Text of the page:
The app's Movies and Animations features have more editing options than you might expect, but fine-grained editing isn't an option. Movies, for example, can have different music and styles but the transitions and the time that images appear on screen cannot be edited. Strangely, when we tried exporting the looping, GIF-like animations the app created, they appeared as still images in the Apple Photos app and when exported to Twitter on an iPhone 6. Exported animations worked in other places on iPhone, but we had no issues when exporting these animations on an Android device.
From just about anywhere in the app, you can create new abums, animations, collages, or Movies. A new Shared Album option lets you share photos with others while inviting them to contribute their own pictures. But Google Photos offers no thriving photo-sharing social community like those you get with apps such as Flickr, Instagram, and PicsArt. These networks are handy for finding kindred-spirit iPhone photographers and liking, commenting on, and following their work.
If you like the idea of animations, collages, movies, and so on, but don't know where to start, don't worry: The Google Photos Assistant will do it for you! Periodically, you receive alerts that the Assistant has produced another masterpiece. Sometimes it's an animation, sometimes a collage, sometimes just an artistically edited and filtered photo. New options let you suppress certain people from appearing in these creations.
The Assistant doesn't just do its job willy-nilly, either. For example, photos from the same time period are grouped into collages, and photos taken in sequence are made into animations. There are also specific movie types, like Lullaby, which groups together photos of sleeping newborns and sets them to soothing music. The app does this by watching for a spike in baby photos, and then selects only the ones in which the child is sleeping. Similar smart movies will be launching in coming months, including holiday-themed varieties that are said to only trigger if the app determines you actually celebrate the holidays. That's keen, but we wish there was an option to request some of these movie types on demand, rather than waiting for the Assistant to decide to make them.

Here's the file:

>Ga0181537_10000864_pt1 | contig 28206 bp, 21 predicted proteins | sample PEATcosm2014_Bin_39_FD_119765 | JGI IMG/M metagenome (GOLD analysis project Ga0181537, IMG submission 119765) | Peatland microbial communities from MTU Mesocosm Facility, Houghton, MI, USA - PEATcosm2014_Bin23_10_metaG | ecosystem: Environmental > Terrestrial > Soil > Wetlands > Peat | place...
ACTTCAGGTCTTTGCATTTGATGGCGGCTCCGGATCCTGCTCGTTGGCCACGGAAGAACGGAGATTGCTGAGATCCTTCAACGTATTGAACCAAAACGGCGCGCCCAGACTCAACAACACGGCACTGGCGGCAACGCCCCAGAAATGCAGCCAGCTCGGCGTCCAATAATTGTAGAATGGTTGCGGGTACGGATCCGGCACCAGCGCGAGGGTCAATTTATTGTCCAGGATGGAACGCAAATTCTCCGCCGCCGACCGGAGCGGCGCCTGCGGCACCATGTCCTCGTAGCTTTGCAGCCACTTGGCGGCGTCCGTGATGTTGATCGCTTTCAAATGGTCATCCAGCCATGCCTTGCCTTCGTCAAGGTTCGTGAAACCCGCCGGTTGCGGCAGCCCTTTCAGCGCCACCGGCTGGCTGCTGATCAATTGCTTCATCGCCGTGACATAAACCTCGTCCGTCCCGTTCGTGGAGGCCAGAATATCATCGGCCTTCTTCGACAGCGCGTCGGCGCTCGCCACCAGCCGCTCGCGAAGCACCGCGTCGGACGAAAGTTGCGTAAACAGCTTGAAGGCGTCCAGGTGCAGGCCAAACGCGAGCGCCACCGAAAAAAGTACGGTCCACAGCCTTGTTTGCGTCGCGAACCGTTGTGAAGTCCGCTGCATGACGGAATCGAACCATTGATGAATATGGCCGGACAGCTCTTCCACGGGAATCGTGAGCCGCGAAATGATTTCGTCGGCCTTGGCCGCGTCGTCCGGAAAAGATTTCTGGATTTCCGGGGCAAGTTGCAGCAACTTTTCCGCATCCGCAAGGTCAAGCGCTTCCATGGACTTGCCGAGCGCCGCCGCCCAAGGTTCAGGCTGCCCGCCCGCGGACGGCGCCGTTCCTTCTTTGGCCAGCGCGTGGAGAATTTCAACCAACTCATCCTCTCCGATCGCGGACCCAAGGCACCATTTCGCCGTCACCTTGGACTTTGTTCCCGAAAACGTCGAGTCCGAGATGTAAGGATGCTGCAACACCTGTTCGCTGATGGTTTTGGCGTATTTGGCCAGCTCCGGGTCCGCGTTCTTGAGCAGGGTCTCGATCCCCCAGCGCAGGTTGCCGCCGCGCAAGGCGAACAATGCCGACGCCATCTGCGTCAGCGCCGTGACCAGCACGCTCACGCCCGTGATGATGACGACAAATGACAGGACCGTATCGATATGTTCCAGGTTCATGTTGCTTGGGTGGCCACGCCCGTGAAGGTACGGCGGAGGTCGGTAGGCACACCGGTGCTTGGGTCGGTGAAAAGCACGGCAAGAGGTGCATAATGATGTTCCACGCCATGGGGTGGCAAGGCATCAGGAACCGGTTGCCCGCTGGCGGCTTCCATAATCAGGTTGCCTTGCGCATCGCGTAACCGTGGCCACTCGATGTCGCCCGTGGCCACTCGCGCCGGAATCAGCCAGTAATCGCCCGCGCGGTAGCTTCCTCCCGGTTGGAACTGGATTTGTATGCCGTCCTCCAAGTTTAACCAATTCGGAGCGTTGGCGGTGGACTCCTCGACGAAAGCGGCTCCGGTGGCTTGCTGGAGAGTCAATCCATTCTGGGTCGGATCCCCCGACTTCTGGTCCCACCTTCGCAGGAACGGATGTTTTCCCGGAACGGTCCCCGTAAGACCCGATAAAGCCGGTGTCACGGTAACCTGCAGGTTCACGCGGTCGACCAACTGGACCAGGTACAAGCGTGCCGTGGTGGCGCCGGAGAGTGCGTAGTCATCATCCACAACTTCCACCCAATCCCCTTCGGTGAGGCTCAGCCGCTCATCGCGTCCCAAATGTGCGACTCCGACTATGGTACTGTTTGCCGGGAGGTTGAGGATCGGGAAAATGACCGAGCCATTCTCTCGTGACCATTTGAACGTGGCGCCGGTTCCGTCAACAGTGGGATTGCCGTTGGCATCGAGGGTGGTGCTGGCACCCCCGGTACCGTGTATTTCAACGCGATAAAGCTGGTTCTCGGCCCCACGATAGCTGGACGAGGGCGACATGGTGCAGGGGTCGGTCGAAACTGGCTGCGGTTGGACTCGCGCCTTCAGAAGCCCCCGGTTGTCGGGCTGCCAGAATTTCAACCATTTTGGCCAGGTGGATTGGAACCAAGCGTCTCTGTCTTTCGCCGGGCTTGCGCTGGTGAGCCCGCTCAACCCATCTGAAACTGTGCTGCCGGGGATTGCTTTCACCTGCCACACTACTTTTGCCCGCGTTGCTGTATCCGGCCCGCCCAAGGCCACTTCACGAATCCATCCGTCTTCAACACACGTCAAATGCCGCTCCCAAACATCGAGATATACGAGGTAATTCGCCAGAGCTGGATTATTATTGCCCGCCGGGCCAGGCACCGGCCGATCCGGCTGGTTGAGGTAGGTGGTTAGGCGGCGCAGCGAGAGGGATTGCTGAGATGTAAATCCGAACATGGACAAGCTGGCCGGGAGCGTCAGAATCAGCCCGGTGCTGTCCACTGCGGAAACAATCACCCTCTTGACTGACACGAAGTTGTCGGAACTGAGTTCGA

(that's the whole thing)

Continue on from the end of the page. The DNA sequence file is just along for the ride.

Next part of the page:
Apple recently introduced similar features in iOS 10, such as face-tagging and automatically constructed Moments in the Photos app. There's even a search option. In general, Apple's offerings are disappointing, however. The search field, for example, only pulls up predefined categories, including bewildering ones like "Bathroom." For the record, Max has 54 photos that fall into this category. Face detection in Apple Photos isn't nearly as robust as in Google Photos, and the generated Moments albums cannot be edited. Apple clearly needs to step up its game if it wants to contend with Google in this area.
We're impressed with Google Photos and how it has improved since launch. The Search feature is greatly improved, though it still falls short of the accuracy of Google Image Search on the Web. New editing tools let you add subtle flourishes or dramatic effects, and the machine learning enhanced tools are impressive. Throw infinite storage in as well, and it's a leading photo app. But it's also in need of some tweaks. Other apps offer more and more powerful editing options, as well as more flexible storage plans. We heartily endorse Google Photos, but consider it more of a companion app to Editors' Choice winners Flickr, Instagram, and PicsArt.